Managing relationships and struggling to find happiness in the world are just some of the many problems facing students. We are bogged down and tired of searching for that one comment that will make it all make sense. Where do you turn?
Who would have thought the answer could be found at local shopping malls and retirement homes. Problem is, we have to be early risers to get the goods.
Our seniors have had a lot more time to ponder life’s greatest mysteries and have the experience to go along with their valuable advice.
Venturing to Alavida Lifestyles Park Place retirement residence, I found several ladies who were more than willing to sit and let a student into their world over coffee.
“I live by the three As: acknowledge, accept and adjust. That’s what you have to do,” said Viola Hovey, 89. She explains that acceptance is the most difficult of the three As, especially in context of moving into a retirement home.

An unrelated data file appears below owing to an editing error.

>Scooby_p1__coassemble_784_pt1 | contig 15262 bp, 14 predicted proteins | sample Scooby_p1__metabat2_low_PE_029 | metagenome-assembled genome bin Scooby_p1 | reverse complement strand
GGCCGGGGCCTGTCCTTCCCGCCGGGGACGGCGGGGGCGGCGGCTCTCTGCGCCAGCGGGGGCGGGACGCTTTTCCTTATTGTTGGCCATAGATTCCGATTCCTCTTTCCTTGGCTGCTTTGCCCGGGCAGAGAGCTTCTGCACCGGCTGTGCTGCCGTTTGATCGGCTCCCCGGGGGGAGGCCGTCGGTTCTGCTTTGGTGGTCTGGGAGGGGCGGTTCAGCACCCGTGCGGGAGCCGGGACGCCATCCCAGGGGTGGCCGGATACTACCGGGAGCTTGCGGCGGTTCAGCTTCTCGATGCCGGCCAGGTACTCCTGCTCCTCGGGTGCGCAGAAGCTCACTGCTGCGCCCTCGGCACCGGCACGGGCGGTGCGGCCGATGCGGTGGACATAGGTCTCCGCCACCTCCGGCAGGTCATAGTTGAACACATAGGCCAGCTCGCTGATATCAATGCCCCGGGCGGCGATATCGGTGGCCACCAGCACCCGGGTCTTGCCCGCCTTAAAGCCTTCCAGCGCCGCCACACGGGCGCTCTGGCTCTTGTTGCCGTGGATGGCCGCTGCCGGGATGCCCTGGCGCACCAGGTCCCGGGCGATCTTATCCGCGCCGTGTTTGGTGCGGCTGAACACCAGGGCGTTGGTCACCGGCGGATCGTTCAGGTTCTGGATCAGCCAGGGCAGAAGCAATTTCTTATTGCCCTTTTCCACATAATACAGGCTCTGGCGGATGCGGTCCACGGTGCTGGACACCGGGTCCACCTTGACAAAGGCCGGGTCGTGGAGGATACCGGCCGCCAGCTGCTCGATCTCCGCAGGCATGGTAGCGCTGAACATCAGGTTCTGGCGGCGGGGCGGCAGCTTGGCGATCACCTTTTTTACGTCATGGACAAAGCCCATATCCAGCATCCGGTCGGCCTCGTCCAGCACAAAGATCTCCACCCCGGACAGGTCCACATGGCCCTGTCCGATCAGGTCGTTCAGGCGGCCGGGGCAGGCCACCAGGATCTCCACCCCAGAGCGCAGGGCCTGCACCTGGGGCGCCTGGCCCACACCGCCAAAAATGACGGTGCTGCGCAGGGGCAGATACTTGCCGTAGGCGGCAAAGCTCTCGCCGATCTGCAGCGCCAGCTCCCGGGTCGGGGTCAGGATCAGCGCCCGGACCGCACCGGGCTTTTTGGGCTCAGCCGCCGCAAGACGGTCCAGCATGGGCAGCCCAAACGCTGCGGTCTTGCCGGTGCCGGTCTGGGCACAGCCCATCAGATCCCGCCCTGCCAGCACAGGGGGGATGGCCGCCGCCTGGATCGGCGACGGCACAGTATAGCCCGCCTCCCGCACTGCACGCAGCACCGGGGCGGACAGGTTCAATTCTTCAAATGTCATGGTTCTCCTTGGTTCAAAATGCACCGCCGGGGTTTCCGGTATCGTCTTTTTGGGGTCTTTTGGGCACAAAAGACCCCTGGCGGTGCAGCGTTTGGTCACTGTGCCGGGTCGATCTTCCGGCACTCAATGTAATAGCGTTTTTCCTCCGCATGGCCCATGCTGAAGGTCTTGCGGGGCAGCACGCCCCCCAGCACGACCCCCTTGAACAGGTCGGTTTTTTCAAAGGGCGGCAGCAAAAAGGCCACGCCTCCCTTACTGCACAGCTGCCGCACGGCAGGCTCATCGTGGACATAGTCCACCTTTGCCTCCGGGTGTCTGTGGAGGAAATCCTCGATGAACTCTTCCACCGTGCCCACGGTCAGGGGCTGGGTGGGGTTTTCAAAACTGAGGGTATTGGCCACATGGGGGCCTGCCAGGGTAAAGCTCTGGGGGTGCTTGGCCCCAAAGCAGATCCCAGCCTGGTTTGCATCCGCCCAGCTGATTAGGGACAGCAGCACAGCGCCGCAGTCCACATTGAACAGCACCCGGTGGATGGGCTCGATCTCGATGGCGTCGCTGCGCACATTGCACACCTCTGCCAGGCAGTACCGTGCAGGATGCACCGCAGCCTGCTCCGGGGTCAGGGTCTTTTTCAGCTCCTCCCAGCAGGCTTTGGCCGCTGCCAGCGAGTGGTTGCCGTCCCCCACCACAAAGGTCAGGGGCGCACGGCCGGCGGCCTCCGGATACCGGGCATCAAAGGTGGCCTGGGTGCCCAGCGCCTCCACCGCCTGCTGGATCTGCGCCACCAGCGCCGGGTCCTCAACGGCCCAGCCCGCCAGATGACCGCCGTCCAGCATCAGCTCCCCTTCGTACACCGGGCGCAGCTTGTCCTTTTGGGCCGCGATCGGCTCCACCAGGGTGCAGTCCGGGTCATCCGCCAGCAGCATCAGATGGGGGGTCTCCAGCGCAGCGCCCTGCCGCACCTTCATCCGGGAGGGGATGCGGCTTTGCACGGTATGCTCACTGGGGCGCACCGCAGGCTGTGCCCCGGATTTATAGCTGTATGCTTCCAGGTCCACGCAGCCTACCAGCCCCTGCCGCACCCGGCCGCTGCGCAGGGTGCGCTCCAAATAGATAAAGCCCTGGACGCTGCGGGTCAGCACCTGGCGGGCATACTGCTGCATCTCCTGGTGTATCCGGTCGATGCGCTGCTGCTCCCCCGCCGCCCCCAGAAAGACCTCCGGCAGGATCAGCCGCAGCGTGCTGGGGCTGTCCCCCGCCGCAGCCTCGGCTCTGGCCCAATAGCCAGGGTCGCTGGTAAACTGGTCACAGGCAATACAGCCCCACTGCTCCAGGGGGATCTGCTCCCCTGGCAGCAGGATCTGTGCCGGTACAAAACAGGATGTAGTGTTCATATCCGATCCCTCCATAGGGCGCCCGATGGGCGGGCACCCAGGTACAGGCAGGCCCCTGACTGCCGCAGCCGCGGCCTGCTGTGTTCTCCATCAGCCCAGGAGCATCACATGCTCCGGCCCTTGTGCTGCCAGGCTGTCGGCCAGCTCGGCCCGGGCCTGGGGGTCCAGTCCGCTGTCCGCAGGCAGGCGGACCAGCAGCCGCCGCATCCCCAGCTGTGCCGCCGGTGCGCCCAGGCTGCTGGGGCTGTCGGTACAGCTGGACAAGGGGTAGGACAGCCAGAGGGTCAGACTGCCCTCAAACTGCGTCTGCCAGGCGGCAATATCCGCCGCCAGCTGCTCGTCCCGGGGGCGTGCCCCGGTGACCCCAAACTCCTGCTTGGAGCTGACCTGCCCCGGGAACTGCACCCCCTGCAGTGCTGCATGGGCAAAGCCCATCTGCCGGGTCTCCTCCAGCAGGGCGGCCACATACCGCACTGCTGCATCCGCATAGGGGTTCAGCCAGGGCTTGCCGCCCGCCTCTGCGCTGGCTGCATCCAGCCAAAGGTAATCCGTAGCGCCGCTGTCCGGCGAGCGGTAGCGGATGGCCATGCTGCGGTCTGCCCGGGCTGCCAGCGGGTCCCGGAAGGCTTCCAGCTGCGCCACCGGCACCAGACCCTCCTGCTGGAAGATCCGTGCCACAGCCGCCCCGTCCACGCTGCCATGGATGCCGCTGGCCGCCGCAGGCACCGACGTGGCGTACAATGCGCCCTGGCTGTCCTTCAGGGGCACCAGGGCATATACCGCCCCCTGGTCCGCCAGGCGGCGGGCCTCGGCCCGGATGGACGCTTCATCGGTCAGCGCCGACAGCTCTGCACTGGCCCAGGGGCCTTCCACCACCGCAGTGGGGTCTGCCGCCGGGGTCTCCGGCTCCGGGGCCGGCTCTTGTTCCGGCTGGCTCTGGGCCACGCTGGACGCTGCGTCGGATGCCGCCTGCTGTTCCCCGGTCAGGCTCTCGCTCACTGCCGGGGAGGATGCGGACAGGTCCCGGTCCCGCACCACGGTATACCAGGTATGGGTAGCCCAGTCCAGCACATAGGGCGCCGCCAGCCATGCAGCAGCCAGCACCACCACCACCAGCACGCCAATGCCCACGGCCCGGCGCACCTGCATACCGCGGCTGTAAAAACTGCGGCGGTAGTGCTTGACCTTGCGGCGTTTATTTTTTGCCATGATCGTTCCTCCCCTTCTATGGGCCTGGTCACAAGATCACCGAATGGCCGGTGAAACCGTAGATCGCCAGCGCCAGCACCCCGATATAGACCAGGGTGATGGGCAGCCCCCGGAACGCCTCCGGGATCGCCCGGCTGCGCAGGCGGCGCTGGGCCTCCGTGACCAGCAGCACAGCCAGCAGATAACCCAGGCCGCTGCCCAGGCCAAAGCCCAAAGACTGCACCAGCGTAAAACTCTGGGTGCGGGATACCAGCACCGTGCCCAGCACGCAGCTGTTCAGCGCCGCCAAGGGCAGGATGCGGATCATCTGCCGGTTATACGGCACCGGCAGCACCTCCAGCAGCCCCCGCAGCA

A retirement home is not the only place to find advice. Sitting down early one Tuesday morning at Ottawa’s Carlingwood Mall I ran into Raymond Roberts, 84, a former serviceman, and Rudolph Duschner, 78, a retired tailor. They were happy to share what they’ve learned.
Delighted to chat, Roberts told me to “value your friendships even more because you lose so many.” Roberts added that the key to leading a long, healthy life invloves two things: getting a good education and “drinking good beer!”
Duschner’s advice focuses more on the importance of liking your profession.
“It doesn’t matter what you do, as long as you love what you’re doing and be the best at it,” he says. “It’s important that you like your job. I never worked hard in my life because I loved what I was doing. I got paid, but I was enjoying it every day.”
As I left Carlingwood to begin my day, I could not help but feel peace of mind with my path in life. Maybe something as simple as getting up with the early birds at the mall is just what every student needs to give their life extra perspective.